Buying to let with your pension not tax efficient

Kieron Bassett.
Kieron Bassett.
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It has been estimated that 200,000 people will cash in their pension this year and around 32,000 are expected to use the money to fund a property purchase.

Many people are attracted to property due to its physicality in that it is something you can touch. For many buying a property from proceeds of a pension may appear to be a sensible choice, but is it when compared to the alternatives?

If you proceed to draw your £100,000 pension fund at aged 55 and you are, at this point, continuing to work with earnings of £45,000 per year, you will find that at outset you will not retain the full £100,000 for a house purchase.

The reason for this is that although the first quarter of the fund is tax free the three quarters that are left that are used to buy the pension are added to your taxable income for the year. Unfortunately as my example has just edged into higher rate tax the £75,000 that is left will be taxable at 40 per cent, taking £30,000 from the top line leaving our purchaser with just £70,000.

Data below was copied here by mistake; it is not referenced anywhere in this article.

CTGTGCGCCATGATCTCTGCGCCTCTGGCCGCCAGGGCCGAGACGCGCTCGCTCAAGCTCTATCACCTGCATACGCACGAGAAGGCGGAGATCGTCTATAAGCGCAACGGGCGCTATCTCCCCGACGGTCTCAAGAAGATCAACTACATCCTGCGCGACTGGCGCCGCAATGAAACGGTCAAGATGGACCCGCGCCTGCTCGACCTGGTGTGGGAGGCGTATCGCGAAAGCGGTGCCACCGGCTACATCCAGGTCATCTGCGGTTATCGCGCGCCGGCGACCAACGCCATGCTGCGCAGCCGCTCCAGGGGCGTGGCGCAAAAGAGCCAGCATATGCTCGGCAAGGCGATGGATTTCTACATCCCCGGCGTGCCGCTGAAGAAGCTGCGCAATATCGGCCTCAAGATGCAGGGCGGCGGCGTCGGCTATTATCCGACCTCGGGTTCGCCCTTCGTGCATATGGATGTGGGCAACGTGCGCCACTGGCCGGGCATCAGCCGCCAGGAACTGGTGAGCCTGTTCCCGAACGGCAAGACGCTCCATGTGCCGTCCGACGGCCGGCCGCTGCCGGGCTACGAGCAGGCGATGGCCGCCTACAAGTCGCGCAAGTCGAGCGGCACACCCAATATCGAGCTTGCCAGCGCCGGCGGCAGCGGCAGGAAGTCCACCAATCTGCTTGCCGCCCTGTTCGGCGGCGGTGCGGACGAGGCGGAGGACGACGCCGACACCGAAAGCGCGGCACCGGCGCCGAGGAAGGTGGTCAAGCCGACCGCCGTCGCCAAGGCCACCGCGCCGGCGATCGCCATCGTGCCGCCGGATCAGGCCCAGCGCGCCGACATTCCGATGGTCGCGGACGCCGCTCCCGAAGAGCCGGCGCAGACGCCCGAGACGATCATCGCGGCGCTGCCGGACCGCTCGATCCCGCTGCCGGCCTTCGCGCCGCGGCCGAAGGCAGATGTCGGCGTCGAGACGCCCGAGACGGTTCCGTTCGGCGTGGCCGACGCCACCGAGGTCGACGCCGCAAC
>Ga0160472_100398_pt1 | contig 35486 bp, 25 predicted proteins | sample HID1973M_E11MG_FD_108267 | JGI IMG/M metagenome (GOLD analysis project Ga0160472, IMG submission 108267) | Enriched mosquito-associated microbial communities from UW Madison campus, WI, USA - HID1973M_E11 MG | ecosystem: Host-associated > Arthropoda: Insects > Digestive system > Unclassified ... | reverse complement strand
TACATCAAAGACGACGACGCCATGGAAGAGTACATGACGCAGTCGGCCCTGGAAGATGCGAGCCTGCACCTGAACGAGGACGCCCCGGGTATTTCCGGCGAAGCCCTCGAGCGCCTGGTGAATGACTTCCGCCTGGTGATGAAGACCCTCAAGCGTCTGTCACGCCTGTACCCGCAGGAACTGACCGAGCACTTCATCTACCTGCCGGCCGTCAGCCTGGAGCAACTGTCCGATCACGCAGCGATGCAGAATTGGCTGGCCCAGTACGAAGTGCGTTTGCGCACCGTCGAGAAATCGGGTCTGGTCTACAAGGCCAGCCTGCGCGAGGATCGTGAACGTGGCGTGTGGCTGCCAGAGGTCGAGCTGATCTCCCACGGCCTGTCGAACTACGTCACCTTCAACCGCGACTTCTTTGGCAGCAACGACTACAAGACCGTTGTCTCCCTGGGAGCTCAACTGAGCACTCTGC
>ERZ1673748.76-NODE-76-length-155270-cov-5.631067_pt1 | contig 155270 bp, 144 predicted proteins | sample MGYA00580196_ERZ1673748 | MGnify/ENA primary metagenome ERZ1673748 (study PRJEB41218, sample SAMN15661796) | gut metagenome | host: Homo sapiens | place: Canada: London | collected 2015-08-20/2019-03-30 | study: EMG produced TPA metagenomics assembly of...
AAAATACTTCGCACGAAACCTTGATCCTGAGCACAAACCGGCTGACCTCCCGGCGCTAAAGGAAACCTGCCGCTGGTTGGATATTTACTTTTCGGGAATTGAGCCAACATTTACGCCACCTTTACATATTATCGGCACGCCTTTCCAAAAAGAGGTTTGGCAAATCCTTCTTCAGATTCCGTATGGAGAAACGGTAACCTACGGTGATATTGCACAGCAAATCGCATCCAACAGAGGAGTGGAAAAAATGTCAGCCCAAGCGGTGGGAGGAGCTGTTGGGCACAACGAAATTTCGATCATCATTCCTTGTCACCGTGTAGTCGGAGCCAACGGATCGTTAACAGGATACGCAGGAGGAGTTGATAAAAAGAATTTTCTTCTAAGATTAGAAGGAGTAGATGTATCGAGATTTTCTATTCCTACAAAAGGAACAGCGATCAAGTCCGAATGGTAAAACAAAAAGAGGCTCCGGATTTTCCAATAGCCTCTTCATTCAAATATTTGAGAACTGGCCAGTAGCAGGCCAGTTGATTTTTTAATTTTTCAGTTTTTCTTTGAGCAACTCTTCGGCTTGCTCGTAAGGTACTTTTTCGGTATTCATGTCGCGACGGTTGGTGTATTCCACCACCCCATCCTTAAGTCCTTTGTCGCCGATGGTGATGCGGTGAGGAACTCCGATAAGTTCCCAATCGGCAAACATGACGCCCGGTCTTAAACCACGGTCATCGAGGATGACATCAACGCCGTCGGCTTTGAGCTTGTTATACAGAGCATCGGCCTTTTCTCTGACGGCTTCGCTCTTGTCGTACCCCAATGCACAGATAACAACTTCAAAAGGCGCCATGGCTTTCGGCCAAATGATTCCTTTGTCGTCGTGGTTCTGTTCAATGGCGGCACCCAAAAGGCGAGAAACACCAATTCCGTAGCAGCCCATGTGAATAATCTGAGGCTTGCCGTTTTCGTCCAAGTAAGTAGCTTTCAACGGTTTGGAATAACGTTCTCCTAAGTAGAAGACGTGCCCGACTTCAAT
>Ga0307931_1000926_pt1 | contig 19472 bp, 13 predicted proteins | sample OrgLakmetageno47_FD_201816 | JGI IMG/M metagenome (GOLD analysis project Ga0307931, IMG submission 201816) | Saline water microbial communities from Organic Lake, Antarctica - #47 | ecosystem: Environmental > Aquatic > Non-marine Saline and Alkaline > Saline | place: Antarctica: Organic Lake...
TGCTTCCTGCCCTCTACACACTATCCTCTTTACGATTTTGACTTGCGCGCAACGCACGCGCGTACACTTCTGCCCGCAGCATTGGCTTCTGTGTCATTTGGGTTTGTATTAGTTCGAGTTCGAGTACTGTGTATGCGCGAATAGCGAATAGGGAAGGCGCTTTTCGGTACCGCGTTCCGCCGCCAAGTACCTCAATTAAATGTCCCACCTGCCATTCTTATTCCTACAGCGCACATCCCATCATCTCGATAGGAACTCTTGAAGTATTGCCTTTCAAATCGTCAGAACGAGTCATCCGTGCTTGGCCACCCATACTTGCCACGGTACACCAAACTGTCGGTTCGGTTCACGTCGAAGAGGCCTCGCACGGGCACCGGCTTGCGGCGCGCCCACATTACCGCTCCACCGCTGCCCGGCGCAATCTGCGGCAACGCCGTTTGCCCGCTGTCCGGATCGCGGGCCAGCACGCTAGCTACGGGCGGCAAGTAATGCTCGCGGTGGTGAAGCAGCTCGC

However, if you decide to press ahead with the reduced amount by lowering your sights from a house to a flat, there are other considerations such as the tax to be paid on the profit from rent which in our case is 40 per cent.

Whereas property funds that are held in pensions only become taxable when you start to make withdrawals. Also when you come to sell your flat in the future there is potential capital gains tax of up to 28 per cent after an annual allowance is used, whereas pension funds grow completely free of this tax.

You may decide not to sell your property in your lifetime perhaps because of capital gains tax, but you need to be aware that it will then form part of your estate with a potential inheritance tax liability that currently is charged at 40 per cent. Whereas pensions are completely free of inheritance tax with generally an attractive tax regime for survivors.

I believe that due to the pension changes having and holding a pension is now very attractive and it would need an extremely compelling argument for me to convert my pension fund to buy to let properties as it would just not be tax efficient.